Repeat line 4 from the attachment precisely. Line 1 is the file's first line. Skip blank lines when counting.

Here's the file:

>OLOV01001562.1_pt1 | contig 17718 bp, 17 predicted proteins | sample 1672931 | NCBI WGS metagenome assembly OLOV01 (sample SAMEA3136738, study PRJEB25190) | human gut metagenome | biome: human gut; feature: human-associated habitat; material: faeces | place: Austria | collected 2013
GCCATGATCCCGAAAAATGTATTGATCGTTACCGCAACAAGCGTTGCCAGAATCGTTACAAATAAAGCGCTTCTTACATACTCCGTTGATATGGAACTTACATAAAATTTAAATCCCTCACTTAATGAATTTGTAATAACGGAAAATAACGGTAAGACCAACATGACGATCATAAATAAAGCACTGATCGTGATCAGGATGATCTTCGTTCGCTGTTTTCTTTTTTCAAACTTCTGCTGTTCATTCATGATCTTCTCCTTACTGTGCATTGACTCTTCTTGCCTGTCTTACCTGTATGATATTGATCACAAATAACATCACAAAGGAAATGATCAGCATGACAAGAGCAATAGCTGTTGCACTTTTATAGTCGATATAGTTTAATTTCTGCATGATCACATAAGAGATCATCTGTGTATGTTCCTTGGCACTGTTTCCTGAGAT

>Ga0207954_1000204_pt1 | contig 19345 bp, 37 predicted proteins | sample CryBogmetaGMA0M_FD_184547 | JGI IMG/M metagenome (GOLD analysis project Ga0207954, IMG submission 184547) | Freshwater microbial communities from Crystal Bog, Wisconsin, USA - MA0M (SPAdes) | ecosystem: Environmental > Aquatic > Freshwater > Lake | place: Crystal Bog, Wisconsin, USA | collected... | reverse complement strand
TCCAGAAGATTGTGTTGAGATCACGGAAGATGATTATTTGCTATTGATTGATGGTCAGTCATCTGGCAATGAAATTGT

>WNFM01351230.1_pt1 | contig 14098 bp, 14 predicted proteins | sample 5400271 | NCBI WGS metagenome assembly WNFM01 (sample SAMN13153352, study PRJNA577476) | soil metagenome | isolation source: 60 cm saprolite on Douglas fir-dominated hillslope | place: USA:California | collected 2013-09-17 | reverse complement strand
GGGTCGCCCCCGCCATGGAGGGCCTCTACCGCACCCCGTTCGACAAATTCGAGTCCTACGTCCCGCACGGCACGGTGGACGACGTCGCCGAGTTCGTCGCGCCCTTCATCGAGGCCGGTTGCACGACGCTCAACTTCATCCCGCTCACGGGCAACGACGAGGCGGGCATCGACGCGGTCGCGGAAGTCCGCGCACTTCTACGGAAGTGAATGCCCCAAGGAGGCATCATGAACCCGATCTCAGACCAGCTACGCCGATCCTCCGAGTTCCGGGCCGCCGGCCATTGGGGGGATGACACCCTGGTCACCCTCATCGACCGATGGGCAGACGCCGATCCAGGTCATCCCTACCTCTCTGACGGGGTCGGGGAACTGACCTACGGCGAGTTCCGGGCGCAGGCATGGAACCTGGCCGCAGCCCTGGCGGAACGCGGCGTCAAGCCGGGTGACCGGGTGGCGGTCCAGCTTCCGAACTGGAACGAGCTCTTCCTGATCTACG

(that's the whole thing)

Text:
TCCAGAAGATTGTGTTGAGATCACGGAAGATGATTATTTGCTATTGATTGATGGTCAGTCATCTGGCAATGAAATTGT